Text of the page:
Times are still quite difficult for most companies, even with the market up significantly for the year and the economy improving. This makes thinking strategically about the future more difficult than it’s been in the past. The last thing any of us needs is to make another half-assed projection about how to grow our business and then to see it fall flat on its face.
So how do successful companies plan in difficult times? One of the best approaches is to balance the following:
- Know what you stand for and what you do best
- Understand what is paying the bills now and for the next 1 – 2 years
- Have a clear vision of what you hope to be in 10 years
- Establish a “base camp” 1 – 3 years in the future that bites off a big chunk of achieving your 10 year vision
- Use elements of Scenario Planning to learn more about the future
- Boil everything down to an action plan for the next year
This means balancing Strategy and Tactics. Most companies that have survived the last two years are fairly good at the tactics they needed to execute to pay the bills but many companies could use a refresher on how to Think Strategically.
The First Step
No matter how large or small your business, the first step in having a strategic conversation about the future is to gather your management team, executive committee, key managers or whomever you rely on to run your business. To have a strategic discussion you need diversity of thought, different viewpoints and feedback. This is not a one person dialog, otherwise why bother?
Ask your team members individually what they think the company’s Core Values really are before you meet the first time. Then ask everyone to read their list of Core Values aloud. Write the 3 – 5 Core Values that everyone appears to agree on on a white board or flip chart. Now take 10 minutes and ask everyone to answer the following questions about each Core Value for themselves:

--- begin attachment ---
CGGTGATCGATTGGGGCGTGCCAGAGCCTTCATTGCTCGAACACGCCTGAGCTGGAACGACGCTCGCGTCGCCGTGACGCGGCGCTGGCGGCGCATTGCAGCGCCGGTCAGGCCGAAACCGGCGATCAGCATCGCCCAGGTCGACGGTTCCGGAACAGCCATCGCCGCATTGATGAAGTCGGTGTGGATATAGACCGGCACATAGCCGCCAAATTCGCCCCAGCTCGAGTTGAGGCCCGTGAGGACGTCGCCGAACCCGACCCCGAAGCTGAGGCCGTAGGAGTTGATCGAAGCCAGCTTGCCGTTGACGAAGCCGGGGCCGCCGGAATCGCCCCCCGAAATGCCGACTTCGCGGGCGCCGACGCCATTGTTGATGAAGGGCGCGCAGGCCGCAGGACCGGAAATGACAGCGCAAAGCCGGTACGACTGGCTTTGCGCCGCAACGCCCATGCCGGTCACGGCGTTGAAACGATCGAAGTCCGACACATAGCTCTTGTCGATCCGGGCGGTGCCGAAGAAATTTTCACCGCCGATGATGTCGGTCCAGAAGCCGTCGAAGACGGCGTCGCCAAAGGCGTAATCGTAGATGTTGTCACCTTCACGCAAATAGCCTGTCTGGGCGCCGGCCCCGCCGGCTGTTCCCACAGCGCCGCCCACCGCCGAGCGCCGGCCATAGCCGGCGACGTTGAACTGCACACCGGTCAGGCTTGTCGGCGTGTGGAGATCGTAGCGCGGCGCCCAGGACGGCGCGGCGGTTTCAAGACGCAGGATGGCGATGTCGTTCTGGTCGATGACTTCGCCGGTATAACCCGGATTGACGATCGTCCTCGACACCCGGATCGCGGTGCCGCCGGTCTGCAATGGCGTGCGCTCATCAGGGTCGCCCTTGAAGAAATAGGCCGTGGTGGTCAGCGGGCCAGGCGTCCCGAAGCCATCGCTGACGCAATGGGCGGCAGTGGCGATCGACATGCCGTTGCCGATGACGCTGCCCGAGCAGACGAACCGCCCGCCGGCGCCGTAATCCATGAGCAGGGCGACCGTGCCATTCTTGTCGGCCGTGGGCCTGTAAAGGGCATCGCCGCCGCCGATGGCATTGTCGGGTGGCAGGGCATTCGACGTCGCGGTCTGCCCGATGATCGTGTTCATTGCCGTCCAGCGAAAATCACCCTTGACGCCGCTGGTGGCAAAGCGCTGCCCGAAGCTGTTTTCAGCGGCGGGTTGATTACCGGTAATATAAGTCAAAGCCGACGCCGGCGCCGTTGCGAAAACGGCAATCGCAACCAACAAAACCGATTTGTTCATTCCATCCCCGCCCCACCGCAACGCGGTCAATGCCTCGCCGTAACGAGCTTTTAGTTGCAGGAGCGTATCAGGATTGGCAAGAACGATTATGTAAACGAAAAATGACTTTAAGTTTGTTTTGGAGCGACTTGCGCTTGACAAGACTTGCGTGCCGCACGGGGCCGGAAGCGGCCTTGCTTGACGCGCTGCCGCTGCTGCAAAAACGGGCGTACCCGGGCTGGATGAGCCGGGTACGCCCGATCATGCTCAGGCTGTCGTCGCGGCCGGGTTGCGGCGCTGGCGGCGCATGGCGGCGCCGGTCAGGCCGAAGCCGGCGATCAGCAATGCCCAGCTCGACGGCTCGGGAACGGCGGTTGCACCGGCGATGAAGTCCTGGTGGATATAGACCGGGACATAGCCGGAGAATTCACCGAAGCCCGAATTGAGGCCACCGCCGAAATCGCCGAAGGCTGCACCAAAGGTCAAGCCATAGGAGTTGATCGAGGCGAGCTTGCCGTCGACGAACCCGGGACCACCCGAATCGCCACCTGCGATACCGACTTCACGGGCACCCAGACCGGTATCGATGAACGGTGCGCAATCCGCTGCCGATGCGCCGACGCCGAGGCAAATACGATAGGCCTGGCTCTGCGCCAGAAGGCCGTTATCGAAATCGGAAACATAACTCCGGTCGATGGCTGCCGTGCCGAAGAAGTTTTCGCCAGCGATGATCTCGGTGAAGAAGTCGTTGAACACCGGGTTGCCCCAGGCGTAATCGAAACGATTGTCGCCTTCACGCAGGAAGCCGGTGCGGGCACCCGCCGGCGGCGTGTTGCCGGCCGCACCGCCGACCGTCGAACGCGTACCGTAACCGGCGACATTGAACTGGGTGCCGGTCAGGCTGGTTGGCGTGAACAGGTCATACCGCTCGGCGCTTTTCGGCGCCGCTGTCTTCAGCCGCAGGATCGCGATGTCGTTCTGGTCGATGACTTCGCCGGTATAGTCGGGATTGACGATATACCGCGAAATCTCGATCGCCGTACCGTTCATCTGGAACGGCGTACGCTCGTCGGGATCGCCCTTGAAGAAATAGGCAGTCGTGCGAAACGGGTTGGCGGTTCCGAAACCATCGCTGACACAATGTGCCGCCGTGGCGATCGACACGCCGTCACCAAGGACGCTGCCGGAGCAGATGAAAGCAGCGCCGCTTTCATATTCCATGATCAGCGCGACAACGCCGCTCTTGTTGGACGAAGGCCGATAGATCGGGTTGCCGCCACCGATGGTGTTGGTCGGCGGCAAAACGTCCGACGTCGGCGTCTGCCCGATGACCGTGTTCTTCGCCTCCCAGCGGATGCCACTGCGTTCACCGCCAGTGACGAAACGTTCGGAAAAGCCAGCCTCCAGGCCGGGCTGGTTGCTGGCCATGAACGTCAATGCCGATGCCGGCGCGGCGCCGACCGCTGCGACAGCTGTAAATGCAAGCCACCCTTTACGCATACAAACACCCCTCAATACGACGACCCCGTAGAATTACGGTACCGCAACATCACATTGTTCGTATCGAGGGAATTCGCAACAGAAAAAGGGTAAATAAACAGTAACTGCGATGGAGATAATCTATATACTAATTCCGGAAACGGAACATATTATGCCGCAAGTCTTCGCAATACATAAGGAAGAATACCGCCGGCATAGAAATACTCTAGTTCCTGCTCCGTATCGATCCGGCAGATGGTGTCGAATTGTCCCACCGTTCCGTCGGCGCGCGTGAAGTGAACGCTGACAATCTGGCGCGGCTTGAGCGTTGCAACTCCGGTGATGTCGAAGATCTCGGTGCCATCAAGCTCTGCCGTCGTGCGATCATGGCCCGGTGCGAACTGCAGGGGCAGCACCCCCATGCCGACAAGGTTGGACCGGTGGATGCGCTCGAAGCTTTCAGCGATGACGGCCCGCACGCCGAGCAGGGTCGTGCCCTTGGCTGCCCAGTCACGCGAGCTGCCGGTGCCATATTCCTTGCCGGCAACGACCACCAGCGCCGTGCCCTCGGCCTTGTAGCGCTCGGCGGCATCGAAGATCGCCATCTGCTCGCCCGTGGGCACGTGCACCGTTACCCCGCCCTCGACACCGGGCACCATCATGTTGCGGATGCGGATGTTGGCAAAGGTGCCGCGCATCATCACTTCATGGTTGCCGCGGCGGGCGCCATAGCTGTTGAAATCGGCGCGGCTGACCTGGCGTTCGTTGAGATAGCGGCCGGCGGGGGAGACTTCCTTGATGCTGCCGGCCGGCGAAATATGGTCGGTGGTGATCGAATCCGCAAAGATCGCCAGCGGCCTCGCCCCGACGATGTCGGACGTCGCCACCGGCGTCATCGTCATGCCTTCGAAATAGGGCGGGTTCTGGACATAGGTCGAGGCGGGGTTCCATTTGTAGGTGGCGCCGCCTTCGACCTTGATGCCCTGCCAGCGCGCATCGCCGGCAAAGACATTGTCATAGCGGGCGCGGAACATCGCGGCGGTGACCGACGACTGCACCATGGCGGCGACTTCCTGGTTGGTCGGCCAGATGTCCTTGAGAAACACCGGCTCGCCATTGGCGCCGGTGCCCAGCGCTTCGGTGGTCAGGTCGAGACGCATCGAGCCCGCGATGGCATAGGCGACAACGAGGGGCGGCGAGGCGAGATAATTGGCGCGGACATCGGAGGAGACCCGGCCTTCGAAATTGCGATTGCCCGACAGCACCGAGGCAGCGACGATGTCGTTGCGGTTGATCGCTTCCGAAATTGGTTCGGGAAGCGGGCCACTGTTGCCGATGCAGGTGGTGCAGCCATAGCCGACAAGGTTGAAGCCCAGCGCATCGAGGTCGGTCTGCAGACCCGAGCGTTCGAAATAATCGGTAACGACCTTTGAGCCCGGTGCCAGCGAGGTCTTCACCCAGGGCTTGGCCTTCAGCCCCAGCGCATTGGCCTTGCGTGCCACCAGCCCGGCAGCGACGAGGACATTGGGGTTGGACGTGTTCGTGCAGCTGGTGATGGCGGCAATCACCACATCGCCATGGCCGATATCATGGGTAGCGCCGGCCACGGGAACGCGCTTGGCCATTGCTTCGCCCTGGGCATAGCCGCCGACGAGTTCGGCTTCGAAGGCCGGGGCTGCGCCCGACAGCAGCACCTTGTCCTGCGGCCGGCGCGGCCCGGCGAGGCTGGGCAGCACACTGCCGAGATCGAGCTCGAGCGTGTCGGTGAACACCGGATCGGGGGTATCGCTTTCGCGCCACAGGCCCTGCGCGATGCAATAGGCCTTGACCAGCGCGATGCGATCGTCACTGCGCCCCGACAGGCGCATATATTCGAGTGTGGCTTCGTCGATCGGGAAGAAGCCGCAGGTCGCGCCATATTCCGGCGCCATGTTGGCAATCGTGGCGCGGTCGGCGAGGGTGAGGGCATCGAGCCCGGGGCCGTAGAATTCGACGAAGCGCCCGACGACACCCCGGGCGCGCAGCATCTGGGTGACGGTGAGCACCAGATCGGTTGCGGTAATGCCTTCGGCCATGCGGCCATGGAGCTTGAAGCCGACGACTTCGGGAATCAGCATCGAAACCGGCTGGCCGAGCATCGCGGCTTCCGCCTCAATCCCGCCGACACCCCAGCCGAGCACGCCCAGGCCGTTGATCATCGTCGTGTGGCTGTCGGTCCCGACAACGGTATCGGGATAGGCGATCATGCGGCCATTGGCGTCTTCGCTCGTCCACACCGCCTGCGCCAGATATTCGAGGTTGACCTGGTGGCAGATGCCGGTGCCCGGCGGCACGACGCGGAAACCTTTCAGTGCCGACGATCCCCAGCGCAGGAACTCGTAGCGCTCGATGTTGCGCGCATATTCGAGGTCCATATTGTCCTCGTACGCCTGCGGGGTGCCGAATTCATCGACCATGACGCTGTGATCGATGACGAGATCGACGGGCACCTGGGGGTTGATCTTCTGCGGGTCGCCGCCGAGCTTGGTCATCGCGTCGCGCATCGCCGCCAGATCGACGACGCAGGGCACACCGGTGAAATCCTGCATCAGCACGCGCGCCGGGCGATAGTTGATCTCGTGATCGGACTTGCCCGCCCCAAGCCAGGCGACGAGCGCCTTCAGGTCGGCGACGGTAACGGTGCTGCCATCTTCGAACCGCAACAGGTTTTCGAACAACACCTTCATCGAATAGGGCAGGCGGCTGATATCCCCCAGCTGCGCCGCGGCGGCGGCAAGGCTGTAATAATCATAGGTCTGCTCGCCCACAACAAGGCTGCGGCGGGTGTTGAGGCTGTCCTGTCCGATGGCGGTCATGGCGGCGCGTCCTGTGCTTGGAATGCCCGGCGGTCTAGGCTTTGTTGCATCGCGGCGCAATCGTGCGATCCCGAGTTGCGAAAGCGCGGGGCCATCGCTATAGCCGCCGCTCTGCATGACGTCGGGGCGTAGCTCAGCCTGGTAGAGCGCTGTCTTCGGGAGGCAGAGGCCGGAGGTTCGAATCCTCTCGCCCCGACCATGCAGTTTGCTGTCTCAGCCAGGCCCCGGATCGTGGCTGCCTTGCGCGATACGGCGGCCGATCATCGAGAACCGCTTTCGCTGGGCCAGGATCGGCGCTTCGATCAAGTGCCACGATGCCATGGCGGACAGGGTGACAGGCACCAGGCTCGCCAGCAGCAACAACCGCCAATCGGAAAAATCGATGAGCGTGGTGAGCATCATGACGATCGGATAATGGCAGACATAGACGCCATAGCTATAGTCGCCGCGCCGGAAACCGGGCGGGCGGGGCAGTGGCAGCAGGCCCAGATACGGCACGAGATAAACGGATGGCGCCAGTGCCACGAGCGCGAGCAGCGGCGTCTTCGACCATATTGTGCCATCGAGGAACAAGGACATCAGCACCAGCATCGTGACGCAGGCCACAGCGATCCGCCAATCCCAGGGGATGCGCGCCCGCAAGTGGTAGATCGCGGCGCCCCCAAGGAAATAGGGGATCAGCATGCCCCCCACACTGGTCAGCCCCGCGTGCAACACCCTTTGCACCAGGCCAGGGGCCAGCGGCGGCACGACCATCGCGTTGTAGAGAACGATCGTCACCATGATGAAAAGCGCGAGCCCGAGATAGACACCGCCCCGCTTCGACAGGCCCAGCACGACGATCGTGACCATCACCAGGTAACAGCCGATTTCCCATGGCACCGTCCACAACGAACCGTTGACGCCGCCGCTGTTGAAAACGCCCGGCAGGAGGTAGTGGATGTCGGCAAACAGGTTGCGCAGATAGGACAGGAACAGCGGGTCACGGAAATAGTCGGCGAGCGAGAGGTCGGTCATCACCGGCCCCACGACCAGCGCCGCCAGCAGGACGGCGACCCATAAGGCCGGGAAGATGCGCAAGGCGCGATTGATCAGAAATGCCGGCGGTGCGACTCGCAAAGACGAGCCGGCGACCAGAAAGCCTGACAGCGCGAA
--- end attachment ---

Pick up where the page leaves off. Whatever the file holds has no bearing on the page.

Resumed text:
- If you were to start a new organization, would you build it around this core value regardless of the industry?
- Would you want your organization to continue to stand for this core value 100 years into the future,no matter what changes occur in the outside world?
- Would you want your organization to hold this core value, even if at some point in time it became a competitive disadvantage—even if in some instances the environment penalized the organization for living this core value?
- Do you believe that those who do not share this core value—those who breach it consistently—simply do not belong in your organization?
- Would you personally continue to hold this core value even if you were not rewarded for holding it?
- Would you change jobs before giving up this core value?
- If you awoke tomorrow with more than enough money to retire comfortably for the rest of your life, would you continue to apply this core value to your productive activities?
Now list the Core Values that everyone answered Yes to when answering these seven questions and write them on the flip chart or white board. Do one final check on these Core Values by answering whether these are your company’s true Core Values or if these are values you or your team would like to achieve at some point in the future. If you can’t honestly answer that a Core Value is authentic in your current state, cross it off the list.